The Screening Room Blog
Friday, December 21, 2007
Top 10 Life-affirming Movie Moments
Hi folks,

The end of the year is a time for reflection and looking ahead to the future. With that in mind, we've picked our top 10 life-affirming on-screen moments.

The Screening Room's Top 10 Life-affirming Movie Moments >>

Some of our choices: The end of "It's A Wonderful Life" (naturally), "I Am Spartacus" (of course) and "The Shawshank Redemption."

But what are yours? What movie moments restore your faith in humanity, make you want to punch the air or bring a tear to your eye? Post your thoughts here and we'll publish the best.


Treasure of The Sierra Madre - In this film you you lose everything material and gain that which cannot be measured.

Harold And Maude - If you wanna sing out, sing out. You gain one of the best soundtracks ever and the freedom to be yourself.

Waiting For Guffman. You win the joy of laughter. That's enough to feel good.

The Big Lebowski - You feel good that these are not friends of yours.

Nights of Cabiria - Talk about bouncing back, resilience and the pretzel bending of the human spirit, Holy Fellini - this is a masterpiece.

Eat Drink Man Woman - best Chinese food, beautiful women, couple of old wise men and a wonderful story.

Family Law - One gorgeous woman, her thoughtful husband and his lawyer-father. Makes you wanna move to Argentina.

This is a short list on half a cup of coffee. I'll send this and think of many other great films. But might as well move over and let others comment.
You prefer "Victoire, Victoire!" To "Tomorrow is another day!" !!!! As a "life affirming moment" I cannot think of a better one than Scarlett O'Hara's...And you leave it out.... What would Mammy have said.....
"Oh Auntie Em - There's no place like home."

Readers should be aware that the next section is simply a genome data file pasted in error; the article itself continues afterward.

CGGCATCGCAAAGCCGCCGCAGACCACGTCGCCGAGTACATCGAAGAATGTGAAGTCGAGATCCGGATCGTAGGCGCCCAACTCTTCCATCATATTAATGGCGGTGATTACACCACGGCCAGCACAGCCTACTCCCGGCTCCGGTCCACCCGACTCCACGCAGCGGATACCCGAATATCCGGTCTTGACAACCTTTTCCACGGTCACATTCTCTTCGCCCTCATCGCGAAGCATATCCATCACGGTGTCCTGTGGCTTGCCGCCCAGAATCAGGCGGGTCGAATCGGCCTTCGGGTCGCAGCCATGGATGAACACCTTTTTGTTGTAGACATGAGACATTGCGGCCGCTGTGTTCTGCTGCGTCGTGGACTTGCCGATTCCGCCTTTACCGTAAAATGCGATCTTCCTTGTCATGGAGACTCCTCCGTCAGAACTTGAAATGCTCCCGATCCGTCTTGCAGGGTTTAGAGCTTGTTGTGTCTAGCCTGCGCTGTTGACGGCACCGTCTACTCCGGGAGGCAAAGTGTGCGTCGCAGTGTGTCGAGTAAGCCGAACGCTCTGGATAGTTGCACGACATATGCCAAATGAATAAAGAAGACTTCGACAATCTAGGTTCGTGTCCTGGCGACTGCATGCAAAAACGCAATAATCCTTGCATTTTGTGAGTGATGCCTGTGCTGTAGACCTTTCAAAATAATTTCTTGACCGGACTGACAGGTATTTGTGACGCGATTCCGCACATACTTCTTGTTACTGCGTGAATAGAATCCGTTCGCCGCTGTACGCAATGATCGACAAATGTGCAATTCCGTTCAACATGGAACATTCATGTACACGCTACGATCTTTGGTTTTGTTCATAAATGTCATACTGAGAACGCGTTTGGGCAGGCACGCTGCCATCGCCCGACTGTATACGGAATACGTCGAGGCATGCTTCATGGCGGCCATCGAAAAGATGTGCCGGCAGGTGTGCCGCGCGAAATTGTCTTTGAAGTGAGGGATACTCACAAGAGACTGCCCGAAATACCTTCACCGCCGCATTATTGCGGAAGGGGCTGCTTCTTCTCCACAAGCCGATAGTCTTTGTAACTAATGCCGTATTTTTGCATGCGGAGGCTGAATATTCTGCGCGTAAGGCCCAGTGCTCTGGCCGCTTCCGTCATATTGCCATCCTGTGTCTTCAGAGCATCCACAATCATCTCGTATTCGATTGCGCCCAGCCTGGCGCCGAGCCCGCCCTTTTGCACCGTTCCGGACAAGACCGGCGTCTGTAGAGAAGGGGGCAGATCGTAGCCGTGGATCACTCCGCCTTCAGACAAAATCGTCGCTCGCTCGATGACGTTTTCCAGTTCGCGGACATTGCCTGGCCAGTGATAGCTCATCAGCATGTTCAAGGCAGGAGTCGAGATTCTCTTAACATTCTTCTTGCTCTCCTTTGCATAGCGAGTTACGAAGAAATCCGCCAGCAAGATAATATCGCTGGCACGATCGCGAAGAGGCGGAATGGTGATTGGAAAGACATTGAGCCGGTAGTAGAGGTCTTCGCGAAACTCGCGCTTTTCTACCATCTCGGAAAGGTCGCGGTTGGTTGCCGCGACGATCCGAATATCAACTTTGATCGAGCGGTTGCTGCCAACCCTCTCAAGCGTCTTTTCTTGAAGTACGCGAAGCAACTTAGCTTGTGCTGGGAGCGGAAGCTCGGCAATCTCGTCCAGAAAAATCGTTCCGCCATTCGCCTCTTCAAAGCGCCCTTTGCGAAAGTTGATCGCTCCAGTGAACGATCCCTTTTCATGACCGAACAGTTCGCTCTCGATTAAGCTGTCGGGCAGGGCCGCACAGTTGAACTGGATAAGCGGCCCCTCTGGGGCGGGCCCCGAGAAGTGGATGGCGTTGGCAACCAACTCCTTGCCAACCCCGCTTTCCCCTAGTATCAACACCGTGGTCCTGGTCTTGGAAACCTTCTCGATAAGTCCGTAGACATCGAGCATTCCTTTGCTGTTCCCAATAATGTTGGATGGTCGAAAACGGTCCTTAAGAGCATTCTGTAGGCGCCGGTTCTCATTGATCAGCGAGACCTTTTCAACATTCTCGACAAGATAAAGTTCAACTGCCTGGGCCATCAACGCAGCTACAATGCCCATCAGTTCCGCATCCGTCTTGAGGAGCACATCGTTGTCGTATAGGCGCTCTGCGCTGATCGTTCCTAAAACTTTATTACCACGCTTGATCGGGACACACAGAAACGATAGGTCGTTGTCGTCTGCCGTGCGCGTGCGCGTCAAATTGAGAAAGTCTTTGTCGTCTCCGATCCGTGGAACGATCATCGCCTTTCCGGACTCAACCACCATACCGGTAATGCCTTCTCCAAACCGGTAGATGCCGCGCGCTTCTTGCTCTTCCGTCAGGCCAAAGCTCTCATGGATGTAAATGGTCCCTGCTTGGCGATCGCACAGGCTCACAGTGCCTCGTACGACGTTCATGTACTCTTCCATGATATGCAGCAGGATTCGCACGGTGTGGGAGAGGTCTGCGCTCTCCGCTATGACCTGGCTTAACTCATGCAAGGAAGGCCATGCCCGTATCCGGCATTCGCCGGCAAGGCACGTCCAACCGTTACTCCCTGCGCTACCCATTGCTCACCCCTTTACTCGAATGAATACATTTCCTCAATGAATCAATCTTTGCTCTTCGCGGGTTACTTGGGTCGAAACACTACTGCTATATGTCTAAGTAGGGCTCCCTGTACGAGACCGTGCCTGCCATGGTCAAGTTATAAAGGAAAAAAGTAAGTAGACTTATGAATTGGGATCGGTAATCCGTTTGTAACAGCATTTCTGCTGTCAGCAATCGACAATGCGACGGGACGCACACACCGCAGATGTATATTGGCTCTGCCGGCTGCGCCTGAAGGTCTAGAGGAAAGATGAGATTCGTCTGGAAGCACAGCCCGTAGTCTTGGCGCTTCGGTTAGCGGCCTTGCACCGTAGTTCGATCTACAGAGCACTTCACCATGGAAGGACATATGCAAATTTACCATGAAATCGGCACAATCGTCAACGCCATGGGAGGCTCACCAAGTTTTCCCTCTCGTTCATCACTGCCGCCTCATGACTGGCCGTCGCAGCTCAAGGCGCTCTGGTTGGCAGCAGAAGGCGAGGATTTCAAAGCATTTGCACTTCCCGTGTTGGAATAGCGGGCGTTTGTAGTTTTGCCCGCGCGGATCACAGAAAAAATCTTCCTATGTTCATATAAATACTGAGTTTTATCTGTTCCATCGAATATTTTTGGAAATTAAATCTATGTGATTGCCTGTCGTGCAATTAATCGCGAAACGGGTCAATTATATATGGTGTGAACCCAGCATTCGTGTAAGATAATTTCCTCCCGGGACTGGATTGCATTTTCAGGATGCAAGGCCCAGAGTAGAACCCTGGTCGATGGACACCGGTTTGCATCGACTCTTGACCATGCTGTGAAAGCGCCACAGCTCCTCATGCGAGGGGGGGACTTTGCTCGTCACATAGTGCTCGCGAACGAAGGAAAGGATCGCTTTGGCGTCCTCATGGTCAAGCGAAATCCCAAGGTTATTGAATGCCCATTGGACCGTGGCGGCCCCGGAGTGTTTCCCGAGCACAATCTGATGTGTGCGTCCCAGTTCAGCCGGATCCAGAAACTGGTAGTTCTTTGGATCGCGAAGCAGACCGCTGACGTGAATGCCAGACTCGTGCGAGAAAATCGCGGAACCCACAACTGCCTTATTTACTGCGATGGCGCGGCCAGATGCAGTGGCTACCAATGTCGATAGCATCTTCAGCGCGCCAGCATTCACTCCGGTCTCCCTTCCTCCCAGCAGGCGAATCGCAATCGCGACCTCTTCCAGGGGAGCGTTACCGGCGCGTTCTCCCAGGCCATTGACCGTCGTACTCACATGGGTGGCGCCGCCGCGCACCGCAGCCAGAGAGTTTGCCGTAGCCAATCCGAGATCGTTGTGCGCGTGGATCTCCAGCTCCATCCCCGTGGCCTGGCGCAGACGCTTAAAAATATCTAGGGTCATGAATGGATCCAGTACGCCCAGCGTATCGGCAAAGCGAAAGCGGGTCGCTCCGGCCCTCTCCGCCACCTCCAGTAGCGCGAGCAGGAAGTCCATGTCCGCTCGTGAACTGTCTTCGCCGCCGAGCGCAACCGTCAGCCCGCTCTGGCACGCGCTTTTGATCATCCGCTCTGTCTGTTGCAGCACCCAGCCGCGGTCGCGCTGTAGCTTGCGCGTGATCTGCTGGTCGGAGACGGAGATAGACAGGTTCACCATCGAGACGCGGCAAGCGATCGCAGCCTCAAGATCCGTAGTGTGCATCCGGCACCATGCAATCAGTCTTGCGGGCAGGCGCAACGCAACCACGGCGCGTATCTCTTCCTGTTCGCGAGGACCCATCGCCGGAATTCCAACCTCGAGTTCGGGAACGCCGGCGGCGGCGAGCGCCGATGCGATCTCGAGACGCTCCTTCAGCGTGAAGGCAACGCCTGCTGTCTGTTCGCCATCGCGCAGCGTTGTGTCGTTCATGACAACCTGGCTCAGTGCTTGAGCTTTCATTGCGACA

Best last line of a movie ever - reaches back to the little heart of the child in all of us, safe and secure at home.
How could anyone leave out Schindler's List? If the scene where Schindler is presented with the ring and the scene with the surviving Schindler Jews don't bring tears to your eyes then you need to be checked for a pulse.
It seems you chose best of "American Movies". What about the best of the all time in the world!!. Like Cinema Paradiso, The 400 Blows, Forbidden Games, etc. etc. etc. etc. etc. etc. To many to mention.
Field of Dreams: "No Ray, it was YOU."

Excuse me while I go grab a kleenex.
The very last scene in Cinema Paradiso... I'm no romantic, but that one even got to me!

Every moment toward the end of The Great Escape as we root for each of the escapees.
Scent of a Woman, when Col. Frank Slade (Al Pacino)comes to the aid of his assistant Charlie (Chris O'Donnell) during a school disciplinary meeting.
There are many great films, but few have the memorable lines, which define our civilization like Blazin Saddles.
Nothing more needs to be said!
how can any discussion about movie moments of note leave out the bit in Braveheart when Mel Gibson is about to get his guts ripped out (literally), and he cries out, "You may take our lives, but you'll never take our FREEDOOOOOOOOOOOOOOMM!!" seriously...WHO didn't tear up/develop mysterious lump in throat over this classic moment?!?
What about Chariots of Fire? Its ending has to rank up there with the life-affirming moments.
Rambo III - Rambo is assigned to lead a mission to help the Taliban Mujahedeen rebels who are fighting the Soviet invasion of Afghanistan. The movie begins with a tribute the the Taliban freedom fighters. Amazing how the world has changed. Now America demonises the Talban as 'terrorists'.